Science & Technology

Maldives can adapt to sea-level rise. Here’s how

New study supports raising island height, building new habitations to save Maldives, low-lying areas

By DTE Staff
Published: Thursday 16 February 2023
Photo: iStock

Low-lying island countries like the Maldives have been experimenting with raising the height of such islands to cope with sea-level rise and a new study showed that these efforts are efficient. 

Using simple engineering techniques to elevate islands threatened by submergence and creating new islands entirely where people can be moved to can help small island nations like the Maldives, according to a report by researchers from the University of Southampton, the Tyndall Centre for Climate Change Research at the University of East Anglia (UEA) and TEDI-London, along with Maldivian scientists. 

The current demographic trends in the Maldives also support these measures, the authors added: The capital Malé and neighbouring islands are attracting a rapidly expanding population as other islands are abandoned.

Robert Nicholls, director of the Tyndall Centre at UEA, was quoted in a blog by the UEA:

Our findings indicate that in the extreme the entire population of the Maldives could live on just two islands that are built at a significantly higher elevation than natural islands to withstand sea-level rise.

Melting glaciers and expanding seawaters due to global warming causes the global sea-level to rise. Since 1993 till November 2022, global sea-level has gone up by 103 millimetres, according to the United States National Aeronautics and Space Administration’s Goddard Space Flight Center.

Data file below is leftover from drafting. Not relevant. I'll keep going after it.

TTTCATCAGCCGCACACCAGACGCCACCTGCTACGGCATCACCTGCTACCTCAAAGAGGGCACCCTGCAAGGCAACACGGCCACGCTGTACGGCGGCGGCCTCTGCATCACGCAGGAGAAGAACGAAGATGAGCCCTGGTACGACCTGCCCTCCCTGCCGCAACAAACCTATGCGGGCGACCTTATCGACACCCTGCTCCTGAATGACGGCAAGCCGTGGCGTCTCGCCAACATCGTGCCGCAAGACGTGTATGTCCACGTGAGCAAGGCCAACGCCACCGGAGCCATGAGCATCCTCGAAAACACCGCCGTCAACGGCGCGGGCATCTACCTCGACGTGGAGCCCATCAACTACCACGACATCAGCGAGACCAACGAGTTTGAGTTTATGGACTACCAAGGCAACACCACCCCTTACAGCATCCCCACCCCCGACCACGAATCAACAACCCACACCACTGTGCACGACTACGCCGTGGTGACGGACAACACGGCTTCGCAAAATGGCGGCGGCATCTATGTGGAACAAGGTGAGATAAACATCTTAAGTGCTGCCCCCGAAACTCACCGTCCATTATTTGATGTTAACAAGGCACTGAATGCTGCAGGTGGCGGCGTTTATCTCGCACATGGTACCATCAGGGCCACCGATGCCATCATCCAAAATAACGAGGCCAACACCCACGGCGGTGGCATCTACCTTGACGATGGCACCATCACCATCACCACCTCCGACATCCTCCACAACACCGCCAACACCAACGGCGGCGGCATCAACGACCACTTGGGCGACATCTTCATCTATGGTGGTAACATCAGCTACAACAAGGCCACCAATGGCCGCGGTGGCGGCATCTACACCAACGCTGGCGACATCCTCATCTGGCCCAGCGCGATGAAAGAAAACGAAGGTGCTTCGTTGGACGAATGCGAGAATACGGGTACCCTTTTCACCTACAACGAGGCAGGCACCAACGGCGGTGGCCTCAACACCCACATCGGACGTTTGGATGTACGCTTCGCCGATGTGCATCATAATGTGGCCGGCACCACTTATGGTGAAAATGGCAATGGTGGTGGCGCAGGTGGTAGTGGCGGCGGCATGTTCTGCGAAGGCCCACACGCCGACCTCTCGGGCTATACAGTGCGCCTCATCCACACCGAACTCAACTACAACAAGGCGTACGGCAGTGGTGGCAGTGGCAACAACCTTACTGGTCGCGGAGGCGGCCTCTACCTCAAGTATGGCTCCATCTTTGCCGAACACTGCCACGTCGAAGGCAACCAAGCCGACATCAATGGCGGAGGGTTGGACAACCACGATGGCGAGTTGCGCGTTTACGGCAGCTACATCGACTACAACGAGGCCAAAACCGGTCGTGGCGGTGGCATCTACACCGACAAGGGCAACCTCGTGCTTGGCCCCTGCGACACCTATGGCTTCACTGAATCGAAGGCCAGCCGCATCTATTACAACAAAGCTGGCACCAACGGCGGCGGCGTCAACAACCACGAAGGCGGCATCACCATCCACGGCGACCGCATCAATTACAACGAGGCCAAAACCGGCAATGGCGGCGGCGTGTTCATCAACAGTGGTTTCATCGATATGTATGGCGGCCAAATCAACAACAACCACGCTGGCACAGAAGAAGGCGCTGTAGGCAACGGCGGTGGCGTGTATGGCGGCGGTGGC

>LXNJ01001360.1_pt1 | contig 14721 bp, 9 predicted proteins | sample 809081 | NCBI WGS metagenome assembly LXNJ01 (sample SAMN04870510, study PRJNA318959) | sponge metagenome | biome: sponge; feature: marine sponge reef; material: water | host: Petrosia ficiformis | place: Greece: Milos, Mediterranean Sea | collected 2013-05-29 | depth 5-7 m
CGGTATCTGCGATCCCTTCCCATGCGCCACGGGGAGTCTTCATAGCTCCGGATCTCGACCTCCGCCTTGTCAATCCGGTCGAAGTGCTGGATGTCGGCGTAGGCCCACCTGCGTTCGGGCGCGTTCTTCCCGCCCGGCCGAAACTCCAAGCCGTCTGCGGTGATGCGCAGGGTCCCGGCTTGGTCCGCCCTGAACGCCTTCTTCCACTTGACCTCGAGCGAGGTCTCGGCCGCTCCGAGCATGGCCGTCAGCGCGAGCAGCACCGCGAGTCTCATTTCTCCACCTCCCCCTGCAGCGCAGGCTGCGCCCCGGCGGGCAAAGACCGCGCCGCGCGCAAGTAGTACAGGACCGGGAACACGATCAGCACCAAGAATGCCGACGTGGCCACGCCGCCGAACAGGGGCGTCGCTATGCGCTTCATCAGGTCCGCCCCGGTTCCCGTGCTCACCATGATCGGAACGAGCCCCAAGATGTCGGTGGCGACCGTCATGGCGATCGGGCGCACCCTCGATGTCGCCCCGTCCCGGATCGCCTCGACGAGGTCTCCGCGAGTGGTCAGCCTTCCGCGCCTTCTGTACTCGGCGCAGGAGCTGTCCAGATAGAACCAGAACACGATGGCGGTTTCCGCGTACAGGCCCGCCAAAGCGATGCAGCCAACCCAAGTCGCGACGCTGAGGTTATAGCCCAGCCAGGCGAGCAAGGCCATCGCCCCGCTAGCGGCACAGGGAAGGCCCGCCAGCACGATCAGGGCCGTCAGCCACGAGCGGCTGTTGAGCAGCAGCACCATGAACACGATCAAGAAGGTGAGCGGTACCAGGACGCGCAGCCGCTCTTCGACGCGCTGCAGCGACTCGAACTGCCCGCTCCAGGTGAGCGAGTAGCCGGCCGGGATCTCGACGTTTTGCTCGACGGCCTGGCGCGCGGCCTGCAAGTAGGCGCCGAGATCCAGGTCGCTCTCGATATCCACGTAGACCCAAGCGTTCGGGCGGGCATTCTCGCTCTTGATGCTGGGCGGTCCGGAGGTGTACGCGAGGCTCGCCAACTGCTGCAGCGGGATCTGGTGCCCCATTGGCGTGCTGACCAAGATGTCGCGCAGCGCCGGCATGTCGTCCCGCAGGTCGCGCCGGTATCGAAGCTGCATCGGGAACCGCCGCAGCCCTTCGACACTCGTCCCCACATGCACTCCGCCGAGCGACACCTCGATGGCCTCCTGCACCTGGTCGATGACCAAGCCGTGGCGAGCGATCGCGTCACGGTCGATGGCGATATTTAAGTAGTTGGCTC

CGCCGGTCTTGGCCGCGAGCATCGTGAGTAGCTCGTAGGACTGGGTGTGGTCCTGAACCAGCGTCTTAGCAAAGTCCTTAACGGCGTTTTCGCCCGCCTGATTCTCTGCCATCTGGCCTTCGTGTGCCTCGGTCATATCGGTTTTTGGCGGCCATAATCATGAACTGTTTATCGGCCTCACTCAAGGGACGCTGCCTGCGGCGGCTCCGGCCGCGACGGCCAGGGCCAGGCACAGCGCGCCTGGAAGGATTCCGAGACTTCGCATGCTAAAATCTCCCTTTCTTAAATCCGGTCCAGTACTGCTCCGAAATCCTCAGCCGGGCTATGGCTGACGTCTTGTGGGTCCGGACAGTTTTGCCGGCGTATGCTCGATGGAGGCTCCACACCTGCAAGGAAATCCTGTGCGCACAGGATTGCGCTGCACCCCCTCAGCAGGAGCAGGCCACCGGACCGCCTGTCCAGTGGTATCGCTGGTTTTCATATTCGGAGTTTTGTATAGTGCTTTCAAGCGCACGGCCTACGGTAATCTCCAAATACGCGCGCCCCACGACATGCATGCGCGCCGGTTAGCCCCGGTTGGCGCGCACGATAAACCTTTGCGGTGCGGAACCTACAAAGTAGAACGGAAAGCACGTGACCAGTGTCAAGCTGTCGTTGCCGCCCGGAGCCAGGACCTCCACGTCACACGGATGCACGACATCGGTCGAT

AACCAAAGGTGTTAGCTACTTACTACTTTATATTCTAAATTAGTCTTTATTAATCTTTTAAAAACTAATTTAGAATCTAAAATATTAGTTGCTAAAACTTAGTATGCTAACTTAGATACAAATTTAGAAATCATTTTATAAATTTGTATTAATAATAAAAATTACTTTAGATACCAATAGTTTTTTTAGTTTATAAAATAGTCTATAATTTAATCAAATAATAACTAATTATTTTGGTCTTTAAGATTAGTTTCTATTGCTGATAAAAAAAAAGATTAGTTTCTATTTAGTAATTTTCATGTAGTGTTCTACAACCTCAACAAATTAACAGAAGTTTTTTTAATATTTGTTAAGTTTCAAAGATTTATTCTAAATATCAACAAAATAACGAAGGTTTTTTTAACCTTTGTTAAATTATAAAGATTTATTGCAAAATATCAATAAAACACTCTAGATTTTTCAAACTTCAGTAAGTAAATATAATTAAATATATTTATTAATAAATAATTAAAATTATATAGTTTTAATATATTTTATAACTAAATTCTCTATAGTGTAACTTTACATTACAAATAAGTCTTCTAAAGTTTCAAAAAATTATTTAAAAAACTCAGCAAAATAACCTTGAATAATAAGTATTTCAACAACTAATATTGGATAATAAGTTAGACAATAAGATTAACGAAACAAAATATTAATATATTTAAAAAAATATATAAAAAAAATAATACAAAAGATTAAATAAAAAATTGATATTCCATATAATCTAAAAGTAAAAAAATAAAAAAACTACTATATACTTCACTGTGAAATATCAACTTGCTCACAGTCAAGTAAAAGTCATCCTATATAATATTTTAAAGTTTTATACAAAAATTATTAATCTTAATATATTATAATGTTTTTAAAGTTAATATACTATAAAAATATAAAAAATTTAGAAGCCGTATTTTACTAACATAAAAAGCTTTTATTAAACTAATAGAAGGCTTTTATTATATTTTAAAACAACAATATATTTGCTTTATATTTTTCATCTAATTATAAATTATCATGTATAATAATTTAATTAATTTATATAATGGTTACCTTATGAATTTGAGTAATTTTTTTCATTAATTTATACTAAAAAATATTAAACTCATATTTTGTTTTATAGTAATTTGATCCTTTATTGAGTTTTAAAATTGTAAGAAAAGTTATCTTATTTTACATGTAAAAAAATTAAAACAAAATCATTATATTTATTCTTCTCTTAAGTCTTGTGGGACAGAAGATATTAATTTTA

This is a major threat, especially for small island nations and coastal areas that may be entirely wiped off the map in some decades. 

With significant engineering investment and government support, however, the Maldivian population can remain in their country far into the future rather than be forced to migrate because of sea-level rise, according to the report published in the journal Environmental Research: Climate.

Unlike the pristine landscapes, these new islands will be mostly urban, dotted with high-rise buildings, the authors of the report noted. “Additional raised islands could provide space for tourism and other economic activities as required.”

But even with this apparent loss of natural beauty, these measures will prevent loss of culture, identity, integration and livelihoods that can be brought on by relocation to other countries, they added. 

Climate stabilisation will be essential for the approach of creating new islands to be effective, the scientists asserted. But it will still help the residents of islands where submergence due to sea-level rise is imminent, they added. “While the Paris Agreement stabilises temperature, sea levels will continue to rise slowly for centuries requiring adaptation as well.”

The team acknowledged that the results and recommendations are controversial, and they show only one route Maldivians can follow, according to the university blog. 

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